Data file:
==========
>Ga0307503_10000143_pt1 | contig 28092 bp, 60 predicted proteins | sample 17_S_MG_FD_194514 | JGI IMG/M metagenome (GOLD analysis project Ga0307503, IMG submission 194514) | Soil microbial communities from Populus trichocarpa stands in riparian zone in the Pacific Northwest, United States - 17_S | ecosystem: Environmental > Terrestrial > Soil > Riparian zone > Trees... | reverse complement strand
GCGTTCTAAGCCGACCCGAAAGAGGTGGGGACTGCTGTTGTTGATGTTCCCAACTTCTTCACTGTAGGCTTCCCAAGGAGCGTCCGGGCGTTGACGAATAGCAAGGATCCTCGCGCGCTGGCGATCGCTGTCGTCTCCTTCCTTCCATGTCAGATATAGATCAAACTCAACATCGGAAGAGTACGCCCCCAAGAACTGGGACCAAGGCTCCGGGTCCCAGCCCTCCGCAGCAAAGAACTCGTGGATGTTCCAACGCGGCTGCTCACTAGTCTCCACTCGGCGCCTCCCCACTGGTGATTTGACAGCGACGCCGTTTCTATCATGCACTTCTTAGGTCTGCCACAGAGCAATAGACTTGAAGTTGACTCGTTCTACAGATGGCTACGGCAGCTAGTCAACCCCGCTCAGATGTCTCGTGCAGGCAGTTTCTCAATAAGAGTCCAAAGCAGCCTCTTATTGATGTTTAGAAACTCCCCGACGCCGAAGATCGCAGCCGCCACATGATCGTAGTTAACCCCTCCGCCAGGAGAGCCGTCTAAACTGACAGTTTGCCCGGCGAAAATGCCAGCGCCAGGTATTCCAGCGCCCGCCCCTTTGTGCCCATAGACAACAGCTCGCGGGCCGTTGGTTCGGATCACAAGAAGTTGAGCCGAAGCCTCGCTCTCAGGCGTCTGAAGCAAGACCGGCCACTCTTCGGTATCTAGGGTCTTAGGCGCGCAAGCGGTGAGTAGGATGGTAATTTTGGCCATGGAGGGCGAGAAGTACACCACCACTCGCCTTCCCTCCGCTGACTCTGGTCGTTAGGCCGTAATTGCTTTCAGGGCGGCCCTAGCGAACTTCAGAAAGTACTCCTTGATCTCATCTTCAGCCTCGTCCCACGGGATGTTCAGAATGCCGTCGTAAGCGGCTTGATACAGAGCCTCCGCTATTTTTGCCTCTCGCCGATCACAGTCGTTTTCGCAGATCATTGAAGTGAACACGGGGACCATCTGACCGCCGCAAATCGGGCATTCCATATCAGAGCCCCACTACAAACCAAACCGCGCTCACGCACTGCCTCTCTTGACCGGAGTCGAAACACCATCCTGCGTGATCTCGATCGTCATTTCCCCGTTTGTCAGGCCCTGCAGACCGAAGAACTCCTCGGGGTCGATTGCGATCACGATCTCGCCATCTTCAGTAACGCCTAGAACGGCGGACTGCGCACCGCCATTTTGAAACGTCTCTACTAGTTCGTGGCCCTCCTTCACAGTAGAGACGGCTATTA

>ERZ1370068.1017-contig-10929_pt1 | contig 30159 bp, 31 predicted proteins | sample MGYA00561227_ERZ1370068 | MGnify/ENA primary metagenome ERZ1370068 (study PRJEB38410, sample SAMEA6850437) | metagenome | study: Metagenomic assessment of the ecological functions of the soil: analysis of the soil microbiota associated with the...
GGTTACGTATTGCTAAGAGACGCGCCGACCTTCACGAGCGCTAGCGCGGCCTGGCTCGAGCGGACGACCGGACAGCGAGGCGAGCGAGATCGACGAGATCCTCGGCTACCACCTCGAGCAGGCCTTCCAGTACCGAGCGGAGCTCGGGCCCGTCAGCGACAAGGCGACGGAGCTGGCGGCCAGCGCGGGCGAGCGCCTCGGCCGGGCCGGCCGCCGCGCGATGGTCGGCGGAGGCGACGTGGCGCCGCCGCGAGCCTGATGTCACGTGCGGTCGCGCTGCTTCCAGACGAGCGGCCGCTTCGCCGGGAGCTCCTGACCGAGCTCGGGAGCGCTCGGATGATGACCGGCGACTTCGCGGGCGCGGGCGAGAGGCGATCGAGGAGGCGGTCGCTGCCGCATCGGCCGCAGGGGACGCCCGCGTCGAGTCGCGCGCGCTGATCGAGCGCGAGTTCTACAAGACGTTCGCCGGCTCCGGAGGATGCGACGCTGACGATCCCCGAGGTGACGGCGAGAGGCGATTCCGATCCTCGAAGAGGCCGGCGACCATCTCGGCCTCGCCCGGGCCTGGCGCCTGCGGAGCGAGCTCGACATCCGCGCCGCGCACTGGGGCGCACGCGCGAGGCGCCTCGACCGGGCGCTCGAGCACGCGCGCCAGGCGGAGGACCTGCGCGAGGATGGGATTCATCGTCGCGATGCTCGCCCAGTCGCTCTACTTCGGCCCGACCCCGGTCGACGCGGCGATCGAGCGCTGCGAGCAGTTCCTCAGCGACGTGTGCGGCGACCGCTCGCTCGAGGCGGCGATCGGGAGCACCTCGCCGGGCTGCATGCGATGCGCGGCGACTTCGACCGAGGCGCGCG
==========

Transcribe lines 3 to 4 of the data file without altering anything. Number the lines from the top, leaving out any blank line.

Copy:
>ERZ1370068.1017-contig-10929_pt1 | contig 30159 bp, 31 predicted proteins | sample MGYA00561227_ERZ1370068 | MGnify/ENA primary metagenome ERZ1370068 (study PRJEB38410, sample SAMEA6850437) | metagenome | study: Metagenomic assessment of the ecological functions of the soil: analysis of the soil microbiota associated with the...
GGTTACGTATTGCTAAGAGACGCGCCGACCTTCACGAGCGCTAGCGCGGCCTGGCTCGAGCGGACGACCGGACAGCGAGGCGAGCGAGATCGACGAGATCCTCGGCTACCACCTCGAGCAGGCCTTCCAGTACCGAGCGGAGCTCGGGCCCGTCAGCGACAAGGCGACGGAGCTGGCGGCCAGCGCGGGCGAGCGCCTCGGCCGGGCCGGCCGCCGCGCGATGGTCGGCGGAGGCGACGTGGCGCCGCCGCGAGCCTGATGTCACGTGCGGTCGCGCTGCTTCCAGACGAGCGGCCGCTTCGCCGGGAGCTCCTGACCGAGCTCGGGAGCGCTCGGATGATGACCGGCGACTTCGCGGGCGCGGGCGAGAGGCGATCGAGGAGGCGGTCGCTGCCGCATCGGCCGCAGGGGACGCCCGCGTCGAGTCGCGCGCGCTGATCGAGCGCGAGTTCTACAAGACGTTCGCCGGCTCCGGAGGATGCGACGCTGACGATCCCCGAGGTGACGGCGAGAGGCGATTCCGATCCTCGAAGAGGCCGGCGACCATCTCGGCCTCGCCCGGGCCTGGCGCCTGCGGAGCGAGCTCGACATCCGCGCCGCGCACTGGGGCGCACGCGCGAGGCGCCTCGACCGGGCGCTCGAGCACGCGCGCCAGGCGGAGGACCTGCGCGAGGATGGGATTCATCGTCGCGATGCTCGCCCAGTCGCTCTACTTCGGCCCGACCCCGGTCGACGCGGCGATCGAGCGCTGCGAGCAGTTCCTCAGCGACGTGTGCGGCGACCGCTCGCTCGAGGCGGCGATCGGGAGCACCTCGCCGGGCTGCATGCGATGCGCGGCGACTTCGACCGAGGCGCGCG